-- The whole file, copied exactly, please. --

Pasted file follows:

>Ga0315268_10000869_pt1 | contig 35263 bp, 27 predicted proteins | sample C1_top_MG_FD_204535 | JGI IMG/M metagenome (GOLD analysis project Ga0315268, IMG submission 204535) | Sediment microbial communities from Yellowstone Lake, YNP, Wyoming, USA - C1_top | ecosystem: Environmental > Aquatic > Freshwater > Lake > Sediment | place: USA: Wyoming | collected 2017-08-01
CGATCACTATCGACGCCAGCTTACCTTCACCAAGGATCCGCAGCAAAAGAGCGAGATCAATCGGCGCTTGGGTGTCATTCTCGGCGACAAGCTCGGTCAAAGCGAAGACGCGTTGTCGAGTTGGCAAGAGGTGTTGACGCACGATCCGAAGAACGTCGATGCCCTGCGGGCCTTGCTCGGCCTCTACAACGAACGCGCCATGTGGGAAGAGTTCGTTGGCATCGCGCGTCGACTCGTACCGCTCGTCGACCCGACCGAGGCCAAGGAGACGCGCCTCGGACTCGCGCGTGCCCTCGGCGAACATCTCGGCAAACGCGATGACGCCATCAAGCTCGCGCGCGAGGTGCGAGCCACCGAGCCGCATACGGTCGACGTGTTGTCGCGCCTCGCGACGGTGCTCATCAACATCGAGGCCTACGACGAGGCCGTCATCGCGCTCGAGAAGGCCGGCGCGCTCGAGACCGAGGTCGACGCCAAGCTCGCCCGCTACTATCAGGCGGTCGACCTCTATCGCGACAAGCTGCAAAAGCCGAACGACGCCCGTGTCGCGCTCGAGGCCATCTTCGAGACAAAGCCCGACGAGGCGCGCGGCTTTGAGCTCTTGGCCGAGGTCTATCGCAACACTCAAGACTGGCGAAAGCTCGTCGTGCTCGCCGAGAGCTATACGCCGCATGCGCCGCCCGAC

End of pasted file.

>Ga0315268_10000869_pt1 | contig 35263 bp, 27 predicted proteins | sample C1_top_MG_FD_204535 | JGI IMG/M metagenome (GOLD analysis project Ga0315268, IMG submission 204535) | Sediment microbial communities from Yellowstone Lake, YNP, Wyoming, USA - C1_top | ecosystem: Environmental > Aquatic > Freshwater > Lake > Sediment | place: USA: Wyoming | collected 2017-08-01
CGATCACTATCGACGCCAGCTTACCTTCACCAAGGATCCGCAGCAAAAGAGCGAGATCAATCGGCGCTTGGGTGTCATTCTCGGCGACAAGCTCGGTCAAAGCGAAGACGCGTTGTCGAGTTGGCAAGAGGTGTTGACGCACGATCCGAAGAACGTCGATGCCCTGCGGGCCTTGCTCGGCCTCTACAACGAACGCGCCATGTGGGAAGAGTTCGTTGGCATCGCGCGTCGACTCGTACCGCTCGTCGACCCGACCGAGGCCAAGGAGACGCGCCTCGGACTCGCGCGTGCCCTCGGCGAACATCTCGGCAAACGCGATGACGCCATCAAGCTCGCGCGCGAGGTGCGAGCCACCGAGCCGCATACGGTCGACGTGTTGTCGCGCCTCGCGACGGTGCTCATCAACATCGAGGCCTACGACGAGGCCGTCATCGCGCTCGAGAAGGCCGGCGCGCTCGAGACCGAGGTCGACGCCAAGCTCGCCCGCTACTATCAGGCGGTCGACCTCTATCGCGACAAGCTGCAAAAGCCGAACGACGCCCGTGTCGCGCTCGAGGCCATCTTCGAGACAAAGCCCGACGAGGCGCGCGGCTTTGAGCTCTTGGCCGAGGTCTATCGCAACACTCAAGACTGGCGAAAGCTCGTCGTGCTCGCCGAGAGCTATACGCCGCATGCGCCGCCCGAC